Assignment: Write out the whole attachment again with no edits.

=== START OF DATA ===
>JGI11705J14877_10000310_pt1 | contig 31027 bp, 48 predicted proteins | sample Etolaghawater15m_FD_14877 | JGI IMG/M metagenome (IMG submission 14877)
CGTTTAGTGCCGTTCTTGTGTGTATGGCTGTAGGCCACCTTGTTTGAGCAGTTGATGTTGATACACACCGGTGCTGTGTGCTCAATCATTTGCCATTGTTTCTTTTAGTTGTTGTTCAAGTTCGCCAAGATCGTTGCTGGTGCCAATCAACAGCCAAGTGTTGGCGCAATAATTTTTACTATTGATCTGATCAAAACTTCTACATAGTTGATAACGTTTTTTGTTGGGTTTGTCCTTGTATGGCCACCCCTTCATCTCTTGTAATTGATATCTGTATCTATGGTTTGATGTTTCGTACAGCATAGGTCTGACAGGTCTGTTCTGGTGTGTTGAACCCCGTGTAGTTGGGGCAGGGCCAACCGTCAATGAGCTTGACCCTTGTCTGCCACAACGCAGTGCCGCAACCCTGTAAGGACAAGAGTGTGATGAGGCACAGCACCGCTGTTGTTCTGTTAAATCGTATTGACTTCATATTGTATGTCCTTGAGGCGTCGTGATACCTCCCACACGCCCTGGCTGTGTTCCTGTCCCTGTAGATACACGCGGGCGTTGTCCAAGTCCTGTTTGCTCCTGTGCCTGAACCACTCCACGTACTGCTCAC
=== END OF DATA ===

>JGI11705J14877_10000310_pt1 | contig 31027 bp, 48 predicted proteins | sample Etolaghawater15m_FD_14877 | JGI IMG/M metagenome (IMG submission 14877)
CGTTTAGTGCCGTTCTTGTGTGTATGGCTGTAGGCCACCTTGTTTGAGCAGTTGATGTTGATACACACCGGTGCTGTGTGCTCAATCATTTGCCATTGTTTCTTTTAGTTGTTGTTCAAGTTCGCCAAGATCGTTGCTGGTGCCAATCAACAGCCAAGTGTTGGCGCAATAATTTTTACTATTGATCTGATCAAAACTTCTACATAGTTGATAACGTTTTTTGTTGGGTTTGTCCTTGTATGGCCACCCCTTCATCTCTTGTAATTGATATCTGTATCTATGGTTTGATGTTTCGTACAGCATAGGTCTGACAGGTCTGTTCTGGTGTGTTGAACCCCGTGTAGTTGGGGCAGGGCCAACCGTCAATGAGCTTGACCCTTGTCTGCCACAACGCAGTGCCGCAACCCTGTAAGGACAAGAGTGTGATGAGGCACAGCACCGCTGTTGTTCTGTTAAATCGTATTGACTTCATATTGTATGTCCTTGAGGCGTCGTGATACCTCCCACACGCCCTGGCTGTGTTCCTGTCCCTGTAGATACACGCGGGCGTTGTCCAAGTCCTGTTTGCTCCTGTGCCTGAACCACTCCACGTACTGCTCAC